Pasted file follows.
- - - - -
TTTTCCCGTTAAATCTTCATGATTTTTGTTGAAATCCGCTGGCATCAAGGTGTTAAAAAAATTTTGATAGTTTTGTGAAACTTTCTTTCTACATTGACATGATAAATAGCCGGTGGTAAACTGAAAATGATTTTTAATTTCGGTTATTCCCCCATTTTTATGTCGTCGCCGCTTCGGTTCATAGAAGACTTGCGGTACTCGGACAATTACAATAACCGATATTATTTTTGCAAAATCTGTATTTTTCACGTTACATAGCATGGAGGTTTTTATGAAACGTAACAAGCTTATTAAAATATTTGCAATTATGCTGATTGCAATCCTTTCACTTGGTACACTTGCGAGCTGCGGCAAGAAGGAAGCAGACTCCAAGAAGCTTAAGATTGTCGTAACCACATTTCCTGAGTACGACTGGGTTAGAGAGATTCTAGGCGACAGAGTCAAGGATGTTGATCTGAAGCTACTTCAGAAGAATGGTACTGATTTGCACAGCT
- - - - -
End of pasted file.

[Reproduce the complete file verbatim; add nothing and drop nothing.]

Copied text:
TTTTCCCGTTAAATCTTCATGATTTTTGTTGAAATCCGCTGGCATCAAGGTGTTAAAAAAATTTTGATAGTTTTGTGAAACTTTCTTTCTACATTGACATGATAAATAGCCGGTGGTAAACTGAAAATGATTTTTAATTTCGGTTATTCCCCCATTTTTATGTCGTCGCCGCTTCGGTTCATAGAAGACTTGCGGTACTCGGACAATTACAATAACCGATATTATTTTTGCAAAATCTGTATTTTTCACGTTACATAGCATGGAGGTTTTTATGAAACGTAACAAGCTTATTAAAATATTTGCAATTATGCTGATTGCAATCCTTTCACTTGGTACACTTGCGAGCTGCGGCAAGAAGGAAGCAGACTCCAAGAAGCTTAAGATTGTCGTAACCACATTTCCTGAGTACGACTGGGTTAGAGAGATTCTAGGCGACAGAGTCAAGGATGTTGATCTGAAGCTACTTCAGAAGAATGGTACTGATTTGCACAGCT